I'm a tummy doc – here’s how often you should do a number two (and why it’s never OK to hold on)

FOR some people, going for a number two is the only time of day they get some peace and quiet.

But if you find yourself holding on to your stool until the kids have gone to bed, then you could be putting your health at risk.

One expert has now warned that delaying your toilet time could wreak havoc with your bowels.

Gastroenterologist Professor Martin Veysey said when it comes to how often we poo, it's different for everyone.

The NHS says that most adults can go from anything from a few times a day to once every three to four days.

However, Prof Veysey explained that the frequency of your bowel movements could also be down to the transit time.

Read more on bowel health

Workout-boosting pill contains bacteria harvested from the poop of top athletes

I’ve been putting my baby in this position to help them poop since birth

This, he explained, is how long it takes for residue from the food you eat to come out the other end.

Writing in The Conversation, he said that this is important as having problems with urgency such as a sudden, frantic urge to poo, diarrhoea and constipation can all be signs of slow transit.

In order to measure your individual time, he said all you need to do is swallow a handful of raw sweetcorn kernels and then look out for the yellow kernels in your poo.

It should be somewhere between eight and 24 hours, he explained.

Most read in Health

VIRAL SPREAD

Monkeypox spreads in UK as 4 more infections found in scramble to find cases

EMBRACE IT

It might be last time I feel the rain so I’m embracing it, says Deborah James

PLATE UP

How the TIME you eat your dinner can ‘increase risk of deadly stroke’

SNOOZE YOU LOSE

Urgent warning to women over 50 who snore over silent killer

For most people, eating triggers the urge to go and when you're a baby, you have not yet learnt when you can and cannot go – therefore you poop freely into your nappy.

But as we get older, we learn to suppress the 'call to stool', mainly because we don't have the luxury of going at any time we wish to.

The poo guru explained: "Learning to control one’s bowels is an important developmental step, but some of us take it too far; we discover we can sometimes make this urge go away temporarily if we ignore it for a while, because now doesn’t seem like a convenient time."

It's because of this that many people end up suffering with constipation, abdominal pain, unpredictable bowel habits, bloating and wind.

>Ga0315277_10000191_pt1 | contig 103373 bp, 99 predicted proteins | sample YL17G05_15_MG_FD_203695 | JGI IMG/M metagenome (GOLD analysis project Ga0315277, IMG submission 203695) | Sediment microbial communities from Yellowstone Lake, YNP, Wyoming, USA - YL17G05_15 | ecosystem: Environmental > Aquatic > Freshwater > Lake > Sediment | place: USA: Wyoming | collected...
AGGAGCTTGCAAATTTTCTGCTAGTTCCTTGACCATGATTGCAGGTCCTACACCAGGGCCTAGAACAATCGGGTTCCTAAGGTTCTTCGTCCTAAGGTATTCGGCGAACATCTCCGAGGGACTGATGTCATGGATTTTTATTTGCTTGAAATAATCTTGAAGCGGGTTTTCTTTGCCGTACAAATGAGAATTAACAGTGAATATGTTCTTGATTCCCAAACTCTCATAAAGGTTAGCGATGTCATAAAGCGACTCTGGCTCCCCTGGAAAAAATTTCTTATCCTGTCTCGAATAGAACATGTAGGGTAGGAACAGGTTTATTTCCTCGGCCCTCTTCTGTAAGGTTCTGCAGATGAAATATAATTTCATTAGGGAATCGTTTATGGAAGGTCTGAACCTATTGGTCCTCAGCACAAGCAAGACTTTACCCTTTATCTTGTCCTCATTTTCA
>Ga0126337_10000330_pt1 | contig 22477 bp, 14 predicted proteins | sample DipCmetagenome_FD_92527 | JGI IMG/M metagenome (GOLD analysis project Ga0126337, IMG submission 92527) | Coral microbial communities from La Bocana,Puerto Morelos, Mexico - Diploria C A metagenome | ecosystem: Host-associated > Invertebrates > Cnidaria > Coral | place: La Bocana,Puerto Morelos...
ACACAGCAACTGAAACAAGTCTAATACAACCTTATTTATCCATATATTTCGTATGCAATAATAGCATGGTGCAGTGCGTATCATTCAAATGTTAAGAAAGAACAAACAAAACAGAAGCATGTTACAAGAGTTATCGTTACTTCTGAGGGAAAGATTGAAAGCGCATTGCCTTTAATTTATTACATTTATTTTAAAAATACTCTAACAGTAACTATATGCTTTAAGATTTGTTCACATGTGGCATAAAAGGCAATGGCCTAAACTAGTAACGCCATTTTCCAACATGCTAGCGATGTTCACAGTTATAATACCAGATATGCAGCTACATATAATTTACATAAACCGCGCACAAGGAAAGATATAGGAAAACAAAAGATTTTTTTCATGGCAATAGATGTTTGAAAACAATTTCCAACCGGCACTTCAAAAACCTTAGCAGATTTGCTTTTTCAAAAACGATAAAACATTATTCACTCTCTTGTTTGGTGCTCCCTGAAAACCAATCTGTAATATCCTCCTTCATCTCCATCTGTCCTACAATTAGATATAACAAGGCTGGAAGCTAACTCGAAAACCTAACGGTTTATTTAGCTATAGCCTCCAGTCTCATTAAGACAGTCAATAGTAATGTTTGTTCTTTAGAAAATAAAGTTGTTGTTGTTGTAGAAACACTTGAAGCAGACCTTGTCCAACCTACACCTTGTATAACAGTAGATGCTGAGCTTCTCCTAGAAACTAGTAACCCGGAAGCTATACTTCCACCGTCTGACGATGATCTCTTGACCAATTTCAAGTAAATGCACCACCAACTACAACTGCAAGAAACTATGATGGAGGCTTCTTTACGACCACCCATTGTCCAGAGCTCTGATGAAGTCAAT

LET IT GO

Prof Veysey said that you should never hold onto your poo and that this can be particularly dangerous for those who have a long transit time.

"Getting into the habit of putting it off means the residue from the food you eat stays in your body longer than it should. Your transit time lengthens and your quality of life deteriorates.

"On average, we produce about six tonnes of poo in our lifetimes, composed of water, bacteria, nitrogenous matter, carbohydrates, undigested plant matter and lipids (fats).

"The longer this mix of stuff sits inside us, the more it is prone to fermentation and decomposition.

"This produces not just wind but also chemicals known as metabolites, which then sit in contact with the bowel lining and can be absorbed," he said.

He added that a longer transit time has also been linked to conditions such as bowel cancer, gallstones, colonic polyps and haemorrhoids.

If you want to improve your bowel habits, then luckily, the poo expert said there are plenty of things you can do.

This includes increasing the amount of fibre and fluids in your diet, exercising regularly and being in touch with your colon.

Read More on The Sun

I’m a working mum-of-three but I won’t give up my council house – I deserve it

Man mortified after buying jumper online – but it looks different on him

He added: "Some people are even using cognitive behavioural therapy to improve bowel function.

"Most importantly, when your colon calls, you should listen."

We pay for your stories!

Do you have a story for The Sun news desk?

Email us at [email protected] or call 0207 782 4104. You can WhatsApp us on 07423 720 250. We pay for videos too. Click here to upload yours

Click here to get The Sun newspaper delivered for FREE for the next six weeks.

    Source: Read Full Article